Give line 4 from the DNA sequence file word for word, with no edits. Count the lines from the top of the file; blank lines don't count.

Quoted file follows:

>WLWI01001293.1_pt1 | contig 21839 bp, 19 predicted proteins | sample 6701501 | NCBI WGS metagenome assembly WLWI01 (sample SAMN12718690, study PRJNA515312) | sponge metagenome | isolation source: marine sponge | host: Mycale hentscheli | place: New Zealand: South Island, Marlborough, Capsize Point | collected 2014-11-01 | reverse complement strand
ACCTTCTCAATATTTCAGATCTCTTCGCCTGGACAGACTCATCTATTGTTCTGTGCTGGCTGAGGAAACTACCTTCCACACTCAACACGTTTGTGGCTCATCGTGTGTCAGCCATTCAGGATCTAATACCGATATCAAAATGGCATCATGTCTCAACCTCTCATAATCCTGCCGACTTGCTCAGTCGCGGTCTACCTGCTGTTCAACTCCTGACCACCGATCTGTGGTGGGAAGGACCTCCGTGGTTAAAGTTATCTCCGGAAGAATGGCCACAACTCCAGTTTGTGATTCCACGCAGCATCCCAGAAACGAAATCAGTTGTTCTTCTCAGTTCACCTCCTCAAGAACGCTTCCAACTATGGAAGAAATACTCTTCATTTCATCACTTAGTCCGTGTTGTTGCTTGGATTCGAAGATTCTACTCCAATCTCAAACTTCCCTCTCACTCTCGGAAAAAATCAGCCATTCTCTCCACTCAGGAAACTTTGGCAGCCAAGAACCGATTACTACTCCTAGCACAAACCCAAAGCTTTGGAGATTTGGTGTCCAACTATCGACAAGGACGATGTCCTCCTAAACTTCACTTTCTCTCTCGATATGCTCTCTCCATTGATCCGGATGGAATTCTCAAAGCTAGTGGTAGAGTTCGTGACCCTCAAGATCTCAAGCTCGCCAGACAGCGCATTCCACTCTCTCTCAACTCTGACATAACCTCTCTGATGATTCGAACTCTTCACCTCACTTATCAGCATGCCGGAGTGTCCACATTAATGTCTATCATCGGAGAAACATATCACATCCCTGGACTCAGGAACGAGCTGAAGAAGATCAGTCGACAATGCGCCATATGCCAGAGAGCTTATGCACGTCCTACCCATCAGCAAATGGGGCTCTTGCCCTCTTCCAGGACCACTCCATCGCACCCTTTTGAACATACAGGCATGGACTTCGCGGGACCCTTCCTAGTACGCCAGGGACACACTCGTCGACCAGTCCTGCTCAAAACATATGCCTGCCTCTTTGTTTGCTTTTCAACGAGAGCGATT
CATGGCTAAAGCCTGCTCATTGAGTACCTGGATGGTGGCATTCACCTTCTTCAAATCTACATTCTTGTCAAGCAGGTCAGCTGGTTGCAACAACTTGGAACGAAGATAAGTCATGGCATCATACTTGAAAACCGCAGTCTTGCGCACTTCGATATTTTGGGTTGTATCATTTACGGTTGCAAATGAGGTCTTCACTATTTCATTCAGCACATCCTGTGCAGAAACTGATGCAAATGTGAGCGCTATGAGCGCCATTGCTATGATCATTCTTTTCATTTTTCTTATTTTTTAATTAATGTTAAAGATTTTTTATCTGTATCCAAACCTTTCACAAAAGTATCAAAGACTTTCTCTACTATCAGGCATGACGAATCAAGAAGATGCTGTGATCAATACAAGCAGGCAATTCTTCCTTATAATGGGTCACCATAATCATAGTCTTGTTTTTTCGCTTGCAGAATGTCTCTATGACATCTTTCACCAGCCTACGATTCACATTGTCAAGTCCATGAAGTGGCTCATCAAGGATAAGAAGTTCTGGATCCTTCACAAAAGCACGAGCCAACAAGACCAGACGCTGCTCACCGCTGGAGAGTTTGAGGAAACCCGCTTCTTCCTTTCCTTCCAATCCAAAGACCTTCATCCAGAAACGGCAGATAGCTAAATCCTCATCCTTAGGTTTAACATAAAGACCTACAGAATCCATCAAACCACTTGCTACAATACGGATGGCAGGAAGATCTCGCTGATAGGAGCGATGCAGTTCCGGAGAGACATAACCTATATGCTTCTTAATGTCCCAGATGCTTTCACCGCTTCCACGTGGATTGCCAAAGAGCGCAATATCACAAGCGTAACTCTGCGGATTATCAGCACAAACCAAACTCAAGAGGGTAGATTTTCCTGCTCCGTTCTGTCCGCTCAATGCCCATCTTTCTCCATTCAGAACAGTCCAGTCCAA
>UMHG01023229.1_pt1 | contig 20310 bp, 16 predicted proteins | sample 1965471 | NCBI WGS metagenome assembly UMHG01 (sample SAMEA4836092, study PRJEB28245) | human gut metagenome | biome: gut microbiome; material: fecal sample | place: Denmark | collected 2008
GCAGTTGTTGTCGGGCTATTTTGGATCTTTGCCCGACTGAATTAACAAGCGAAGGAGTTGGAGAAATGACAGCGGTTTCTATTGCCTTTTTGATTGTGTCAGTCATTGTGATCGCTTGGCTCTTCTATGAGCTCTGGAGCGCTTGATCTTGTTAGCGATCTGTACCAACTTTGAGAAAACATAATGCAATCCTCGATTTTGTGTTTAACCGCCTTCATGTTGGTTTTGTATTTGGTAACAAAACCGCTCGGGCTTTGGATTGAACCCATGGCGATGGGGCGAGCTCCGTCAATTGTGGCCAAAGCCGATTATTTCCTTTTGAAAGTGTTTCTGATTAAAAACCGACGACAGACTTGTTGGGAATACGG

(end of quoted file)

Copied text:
>UMHG01023229.1_pt1 | contig 20310 bp, 16 predicted proteins | sample 1965471 | NCBI WGS metagenome assembly UMHG01 (sample SAMEA4836092, study PRJEB28245) | human gut metagenome | biome: gut microbiome; material: fecal sample | place: Denmark | collected 2008